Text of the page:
Quarterback Greyson Lambert, in an interview Saturday after Virginia completed its first spring practice of the year, began to look over his shoulder.
Redshirt junior David Watford, last year's starter, continued to toss passes to receiver Miles Gooch.
And with that, the wide-open race to become the Cavaliers' starting signal caller in 2014 had begun.
"I didn't come here to give up this job and I didn't work as hard last year to give up the job. That's not in any of my thoughts," Watford said a few minutes later. "I don't want to give up the job. If Greyson wants the job, he's gonna have to win it outright. I'm not gonna give it up. I'm not just gonna hand it to him."
Once again, the main story line of U.Va.'s spring practice revolves around quarterbacks.
Watford started all 12 games a season ago, when the Cavaliers went 2-10 and lost their last nine games. But coach Mike London and offensive coordinator Steve Fairchild have declared no favorite for when the 2014 campaign begins Aug. 30 against UCLA.
Watford, Lambert and redshirt sophomore Matt Johns, all part of the competition last year, will be given a chance.
Lambert took the first-team reps Saturday, but Fairchild was quick to point out that will rotate practice by practice. London noted that every drill will be charted and analyzed.
The same was true last year, and Watford eventually emerged. But the Hampton native was erratic, completing just 57.1 percent of his passes for 2,202 yards, eight touchdowns and an ACC-high 15 interceptions.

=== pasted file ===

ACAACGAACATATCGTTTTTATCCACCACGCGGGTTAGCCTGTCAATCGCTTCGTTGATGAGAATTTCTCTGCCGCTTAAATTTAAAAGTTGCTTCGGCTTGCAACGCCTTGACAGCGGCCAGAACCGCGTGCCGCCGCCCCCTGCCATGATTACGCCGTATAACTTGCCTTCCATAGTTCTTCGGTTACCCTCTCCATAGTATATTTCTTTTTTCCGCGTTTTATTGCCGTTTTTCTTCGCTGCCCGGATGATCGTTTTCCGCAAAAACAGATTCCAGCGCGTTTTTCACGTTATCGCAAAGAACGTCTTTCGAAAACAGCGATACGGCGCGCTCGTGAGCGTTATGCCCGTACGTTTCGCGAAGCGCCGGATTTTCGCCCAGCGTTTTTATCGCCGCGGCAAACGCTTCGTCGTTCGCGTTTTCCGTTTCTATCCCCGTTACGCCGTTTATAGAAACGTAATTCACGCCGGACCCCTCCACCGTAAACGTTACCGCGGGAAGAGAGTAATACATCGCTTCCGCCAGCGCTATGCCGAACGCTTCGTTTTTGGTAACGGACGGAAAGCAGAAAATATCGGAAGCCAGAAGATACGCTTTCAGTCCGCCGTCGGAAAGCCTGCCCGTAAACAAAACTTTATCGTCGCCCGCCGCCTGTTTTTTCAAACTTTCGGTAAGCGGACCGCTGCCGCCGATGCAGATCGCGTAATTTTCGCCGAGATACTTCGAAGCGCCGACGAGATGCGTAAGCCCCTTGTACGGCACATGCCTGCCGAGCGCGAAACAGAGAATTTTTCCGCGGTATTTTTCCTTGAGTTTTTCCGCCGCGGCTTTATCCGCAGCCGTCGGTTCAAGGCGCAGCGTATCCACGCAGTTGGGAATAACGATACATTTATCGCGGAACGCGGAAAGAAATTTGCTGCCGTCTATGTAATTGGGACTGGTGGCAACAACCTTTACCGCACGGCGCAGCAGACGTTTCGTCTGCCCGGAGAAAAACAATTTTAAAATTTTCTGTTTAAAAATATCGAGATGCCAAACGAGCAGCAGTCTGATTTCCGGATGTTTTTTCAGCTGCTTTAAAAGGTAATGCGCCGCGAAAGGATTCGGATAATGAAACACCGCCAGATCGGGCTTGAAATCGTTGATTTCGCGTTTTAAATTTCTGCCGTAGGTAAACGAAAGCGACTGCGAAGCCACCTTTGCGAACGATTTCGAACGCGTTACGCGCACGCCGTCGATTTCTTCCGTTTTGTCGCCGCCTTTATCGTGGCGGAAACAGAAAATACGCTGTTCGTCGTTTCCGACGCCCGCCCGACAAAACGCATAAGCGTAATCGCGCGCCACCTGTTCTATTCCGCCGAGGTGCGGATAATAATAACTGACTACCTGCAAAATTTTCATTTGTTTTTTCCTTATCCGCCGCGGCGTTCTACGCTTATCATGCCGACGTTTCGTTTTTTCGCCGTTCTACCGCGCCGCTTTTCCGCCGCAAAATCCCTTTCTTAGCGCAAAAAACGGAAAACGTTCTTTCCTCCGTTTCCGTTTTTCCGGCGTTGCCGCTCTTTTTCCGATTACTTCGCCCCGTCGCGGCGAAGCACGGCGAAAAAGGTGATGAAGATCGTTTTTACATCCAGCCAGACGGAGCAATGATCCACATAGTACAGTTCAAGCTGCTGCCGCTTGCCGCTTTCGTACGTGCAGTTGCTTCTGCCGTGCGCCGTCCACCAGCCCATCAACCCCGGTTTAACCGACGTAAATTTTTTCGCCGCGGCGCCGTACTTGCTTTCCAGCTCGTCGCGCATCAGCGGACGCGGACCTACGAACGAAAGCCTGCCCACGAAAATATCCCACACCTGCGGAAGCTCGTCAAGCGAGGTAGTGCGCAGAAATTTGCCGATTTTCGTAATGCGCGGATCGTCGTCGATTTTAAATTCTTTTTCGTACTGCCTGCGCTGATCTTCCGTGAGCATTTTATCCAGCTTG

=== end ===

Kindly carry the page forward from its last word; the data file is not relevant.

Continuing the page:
By the end of the season, Lambert saw increasing action in relief and performed better, albeit mostly during games long since decided.
"I don't think it was just David," Fairchild said Saturday. "We've got to play better around him. We got to coach better. We just weren't very good last year. We've got to get a lot better."
Lambert, a 6-foot-5, 225-pound redshirt sophomore, ultimately played in seven games in 2013, completing 33 of his 75 passes for 340 yards and one touchdown. But when London inserted him into U.Va.'s 16-6 loss to Virginia Tech in last year's finale with the game in the balance, Lambert also had issues. He finished 4 of 16 for 54 yards and an interception.
Lambert believes another year in Fairchild's system has helped with his comfort level and that "every time I was on the field, I was able to learn."
He has the best arm in the program.
"I really think he's taken the next step to trusting himself," tight end Jake McGee said.
Johns is something of a wildcard. He spent last season as the team's holder on kicks.
But Fairchild has consistently praised the Chalfont, Pa., native over the past year, and the 6-5, 205-pound Johns described his skill set as "more of a pocket quarterback, but if I need to get out and run, I'll try and make plays with my feet."
Neither London nor Fairchild have set a timetable for naming a starter, and the battle could again drag into August. The urgency, though, was palpable Saturday, particularly with so many other Virginia sports teams performing well - nine programs are ranked in the top 10 in the country this week.
So London, a former defensive line coach, spent more time than usual watching the quarterbacks, backing up his promise to be "more hands on" this year.
After one play during a red-zone drill, in which the ball slipped out of Watford's hands for a careless fumble, he screamed at the entire team. The very next snap, Watford hit running back Taquan Mizzell of Bayside High in the flat, and he stretched out for the pylon to score a touchdown.
If only the repairs were that simple in 2013.
"I'm all about looking forward and that's behind us," London said. "The job now is to look forward and perform and get it fixed and do the things that are gonna help this team be successful."